The witness then went and saw Lucas who volunteered a statement and said that on 4th August he went with Gamgee and Meech for a walk.  Coming home, they had seen some girls.  Gamgee had knocked the girl down and had picked her coat up and put it over her head and had held her down.   Lucas  said “Meech went off and I called Gamgee but he did not come.  I then went after Meech and Gamgee caught us up about half way up the meadow.

On being asked if he had anything to say, Gamgee said  “I put the coat over her head and that is all I did.”

This was all the evidence, and the Magistrates committed Gamgee for trial at the next Herts Assizes.  The other three boys were severely reprimanded by the Chairman for their wicked conduct, the Chairman remarking  “You lads did not try to help this little girl in her trouble in the least.  In reality, you helped this lad to do what he did and therefore you are almost as bad as he.  Taking into consideration your age, we are going to deal leniently with you.  Lucas, you had a good character and the Rev. W.E. Nutman has spoken well of you and is willing to take you back to Dr Barnado’s home, and we give you into his charge.  Pargarter, you will be put under probation for 2 years.  Meech, you did a cowardly thing towards this little girl whilst she was being assaulted, but the charge against you will be dismissed.

At Herts Autumn Assizes, Horace Gamgee (17), labourer, pleaded guilty to indecently assaulting Doris Lines, an 11-year old child, at Welwyn on 4th August.

Mr St John Morrow, on behalf of the prosecution, said this was a very bad case of assault by 3 or 4 boys on a little girl 11 years old.  The girl, accompanied by her brother and sister and a girl friend, were pursued by the prisoner and 3 or 4 other boys through a wood and into a meadow where she was very badly treated.  Last Saturday, the girl died, but it was only fair to say that her death was in no way accelerated by the assault; she died from pneumonia following upon influenza.  The other boys concerned in the affair had been dealt with by the local magistrates.  One boy, named Lucas, was bound over because the evidence against him was very slight; another boy, named Carpenter, and another boy named Meech, were discharged.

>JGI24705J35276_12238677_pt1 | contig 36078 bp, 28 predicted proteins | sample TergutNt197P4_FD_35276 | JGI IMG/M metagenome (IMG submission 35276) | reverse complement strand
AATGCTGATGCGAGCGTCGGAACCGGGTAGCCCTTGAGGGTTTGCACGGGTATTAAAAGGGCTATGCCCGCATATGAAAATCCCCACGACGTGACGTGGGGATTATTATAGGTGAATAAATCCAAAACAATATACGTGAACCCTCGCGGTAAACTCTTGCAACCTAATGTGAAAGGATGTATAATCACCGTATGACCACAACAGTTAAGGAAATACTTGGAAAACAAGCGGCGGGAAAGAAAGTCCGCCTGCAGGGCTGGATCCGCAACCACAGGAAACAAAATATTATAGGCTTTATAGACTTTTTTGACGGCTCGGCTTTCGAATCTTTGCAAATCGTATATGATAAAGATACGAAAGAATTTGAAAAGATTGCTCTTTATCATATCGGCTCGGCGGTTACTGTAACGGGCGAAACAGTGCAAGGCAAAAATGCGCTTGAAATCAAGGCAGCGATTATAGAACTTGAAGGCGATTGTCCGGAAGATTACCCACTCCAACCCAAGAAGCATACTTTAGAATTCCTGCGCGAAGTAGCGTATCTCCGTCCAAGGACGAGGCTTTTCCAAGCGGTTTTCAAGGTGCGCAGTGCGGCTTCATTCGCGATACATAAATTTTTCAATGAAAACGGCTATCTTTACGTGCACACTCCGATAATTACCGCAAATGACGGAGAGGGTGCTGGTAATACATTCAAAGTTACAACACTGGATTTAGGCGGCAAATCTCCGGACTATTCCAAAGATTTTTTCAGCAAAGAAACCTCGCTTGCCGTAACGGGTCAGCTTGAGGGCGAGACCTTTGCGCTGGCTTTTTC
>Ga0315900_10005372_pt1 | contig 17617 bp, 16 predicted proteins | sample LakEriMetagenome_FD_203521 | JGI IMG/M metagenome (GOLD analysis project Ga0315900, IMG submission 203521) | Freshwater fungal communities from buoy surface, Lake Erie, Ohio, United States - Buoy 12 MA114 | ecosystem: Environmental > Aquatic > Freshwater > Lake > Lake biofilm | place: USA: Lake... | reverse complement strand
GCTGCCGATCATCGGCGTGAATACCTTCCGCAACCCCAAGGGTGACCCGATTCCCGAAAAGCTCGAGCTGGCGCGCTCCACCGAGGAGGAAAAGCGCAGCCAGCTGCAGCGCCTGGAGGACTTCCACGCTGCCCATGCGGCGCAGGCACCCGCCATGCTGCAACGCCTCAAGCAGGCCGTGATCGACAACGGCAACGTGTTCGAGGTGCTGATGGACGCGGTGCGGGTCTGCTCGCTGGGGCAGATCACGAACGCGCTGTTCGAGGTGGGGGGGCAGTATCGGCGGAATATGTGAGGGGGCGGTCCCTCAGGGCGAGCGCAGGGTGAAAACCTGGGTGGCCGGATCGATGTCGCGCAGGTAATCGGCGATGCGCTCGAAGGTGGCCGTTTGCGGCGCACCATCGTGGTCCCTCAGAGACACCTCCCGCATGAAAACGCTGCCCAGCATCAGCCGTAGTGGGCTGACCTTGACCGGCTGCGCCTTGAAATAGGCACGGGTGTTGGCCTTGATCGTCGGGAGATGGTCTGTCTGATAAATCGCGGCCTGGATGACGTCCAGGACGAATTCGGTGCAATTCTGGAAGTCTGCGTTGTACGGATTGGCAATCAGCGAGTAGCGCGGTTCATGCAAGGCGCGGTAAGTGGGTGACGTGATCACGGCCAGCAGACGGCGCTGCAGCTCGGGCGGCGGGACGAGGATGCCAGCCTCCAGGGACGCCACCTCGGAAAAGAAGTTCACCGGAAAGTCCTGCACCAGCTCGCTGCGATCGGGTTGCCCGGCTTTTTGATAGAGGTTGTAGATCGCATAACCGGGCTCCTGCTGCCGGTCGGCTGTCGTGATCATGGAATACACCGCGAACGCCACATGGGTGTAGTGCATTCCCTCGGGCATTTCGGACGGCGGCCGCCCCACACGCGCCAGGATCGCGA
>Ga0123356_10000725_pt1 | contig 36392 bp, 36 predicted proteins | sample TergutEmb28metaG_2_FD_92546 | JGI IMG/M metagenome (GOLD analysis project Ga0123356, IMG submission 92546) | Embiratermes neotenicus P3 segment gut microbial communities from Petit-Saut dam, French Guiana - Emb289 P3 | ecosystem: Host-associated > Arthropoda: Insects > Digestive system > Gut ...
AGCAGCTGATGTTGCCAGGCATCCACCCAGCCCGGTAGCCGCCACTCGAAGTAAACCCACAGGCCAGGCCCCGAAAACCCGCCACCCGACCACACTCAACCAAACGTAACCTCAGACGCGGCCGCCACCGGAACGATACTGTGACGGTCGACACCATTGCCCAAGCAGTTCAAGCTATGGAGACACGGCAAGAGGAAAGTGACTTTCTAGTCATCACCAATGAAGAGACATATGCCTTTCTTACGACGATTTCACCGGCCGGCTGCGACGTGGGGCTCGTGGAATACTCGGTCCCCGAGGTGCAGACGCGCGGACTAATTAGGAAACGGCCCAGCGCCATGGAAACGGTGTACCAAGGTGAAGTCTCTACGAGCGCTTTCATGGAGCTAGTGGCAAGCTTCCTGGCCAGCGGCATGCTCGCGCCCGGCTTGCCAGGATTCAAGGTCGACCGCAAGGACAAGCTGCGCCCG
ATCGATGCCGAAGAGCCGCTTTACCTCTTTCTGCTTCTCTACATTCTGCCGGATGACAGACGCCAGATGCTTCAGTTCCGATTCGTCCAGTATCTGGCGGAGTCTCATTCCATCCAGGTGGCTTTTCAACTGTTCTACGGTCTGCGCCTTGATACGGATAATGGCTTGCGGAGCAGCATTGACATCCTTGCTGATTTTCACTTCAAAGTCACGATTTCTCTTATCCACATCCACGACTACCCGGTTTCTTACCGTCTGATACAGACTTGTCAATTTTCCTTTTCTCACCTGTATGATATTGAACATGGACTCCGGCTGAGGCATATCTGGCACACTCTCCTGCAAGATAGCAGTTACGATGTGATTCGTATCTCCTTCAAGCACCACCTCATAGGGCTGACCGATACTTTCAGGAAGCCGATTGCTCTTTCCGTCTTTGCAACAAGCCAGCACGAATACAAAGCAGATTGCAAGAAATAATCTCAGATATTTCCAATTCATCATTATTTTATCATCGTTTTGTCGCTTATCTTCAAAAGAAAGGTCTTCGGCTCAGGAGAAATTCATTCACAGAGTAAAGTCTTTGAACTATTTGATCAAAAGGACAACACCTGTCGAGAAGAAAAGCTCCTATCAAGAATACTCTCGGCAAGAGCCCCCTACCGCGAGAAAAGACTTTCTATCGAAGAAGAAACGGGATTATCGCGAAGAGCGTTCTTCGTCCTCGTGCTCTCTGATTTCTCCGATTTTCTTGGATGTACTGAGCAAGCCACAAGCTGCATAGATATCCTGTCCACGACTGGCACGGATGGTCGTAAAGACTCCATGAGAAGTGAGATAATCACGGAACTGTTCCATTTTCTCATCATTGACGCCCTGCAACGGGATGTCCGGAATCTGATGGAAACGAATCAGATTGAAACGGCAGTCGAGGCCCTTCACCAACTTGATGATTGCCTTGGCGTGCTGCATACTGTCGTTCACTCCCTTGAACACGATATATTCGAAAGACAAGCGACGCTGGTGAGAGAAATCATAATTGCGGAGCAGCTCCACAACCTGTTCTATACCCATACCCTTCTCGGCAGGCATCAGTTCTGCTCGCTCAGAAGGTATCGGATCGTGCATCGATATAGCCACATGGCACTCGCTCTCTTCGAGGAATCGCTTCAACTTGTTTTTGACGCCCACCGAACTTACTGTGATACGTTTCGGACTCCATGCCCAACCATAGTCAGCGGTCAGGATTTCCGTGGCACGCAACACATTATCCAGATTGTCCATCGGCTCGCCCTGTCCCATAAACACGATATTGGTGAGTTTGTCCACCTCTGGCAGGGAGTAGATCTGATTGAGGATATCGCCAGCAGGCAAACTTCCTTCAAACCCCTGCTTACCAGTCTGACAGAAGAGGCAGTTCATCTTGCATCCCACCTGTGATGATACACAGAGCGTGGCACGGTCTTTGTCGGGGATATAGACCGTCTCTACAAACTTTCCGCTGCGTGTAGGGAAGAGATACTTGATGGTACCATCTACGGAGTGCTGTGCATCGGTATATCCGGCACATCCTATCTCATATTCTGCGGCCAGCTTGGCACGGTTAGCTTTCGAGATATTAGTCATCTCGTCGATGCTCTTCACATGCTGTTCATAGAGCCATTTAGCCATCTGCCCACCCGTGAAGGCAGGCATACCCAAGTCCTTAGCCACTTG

Supt G. Pear said the prisoner Gamgee was born at Eckleton, in Cambridgeshire, and came to Ayot St Peter, Welwyn, with his parents 9 years ago.  After leaving school he was employed for a year as a farm labourer by Mr William Barron, of Linches Farm, Welwyn, and left there in December 1916, since when he had been employed at Mr Balfour’s, at Sherrards, as a garden labourer.  He bore a very good character in both places.

Mr Naldrett, on behalf of the defendant, said that Gamgee was not represented by an advocate when before the magistrates, but if he had been no doubt a different complexion would have been put on the matter.  The prisoner before the Bench was very reticent, no doubt with a very good motive, and that was not to give others away.  The evidence showed that the prisoner was not in any way responsible for the injuries to the girl, or in any way connected with the more serious offence alleged against him, and to which he had pleaded not guilty.  But the prisoner had so far identified himself with the conduct of these other boys that he had rendered himself liable to a charge of indecent assault, to which he had pleaded guilty, although when the true facts came to be known he had not participated to the extent which would appear from the depositions, and his relations in the matter were very slight indeed.

The Judge said “I am rather thinking the boy was the ringleader”.  Counsel said he thought not, the boy was certainly one of the party, but not the ringleader; nor did he take any active part, which the depositions seemed to suggest, but was rather a spectator.  The character of the boy was a perfectly good one, and there was nothing known against him.  He therefore asked His Lordship to deal as leniently as he could with the boy under the circumstances.

The Judge, addressing the prisoner, said he had pleaded guilty to an indecent assault upon a very little girl, which was worse than an assault upon a girl who was big enough to defend herself, and her story against the prisoner was a very bad one.  Looking at the case in the best way he could he must send the prisoner to 6 months imprisonment with hard labour.

This page was added on 24/03/2016.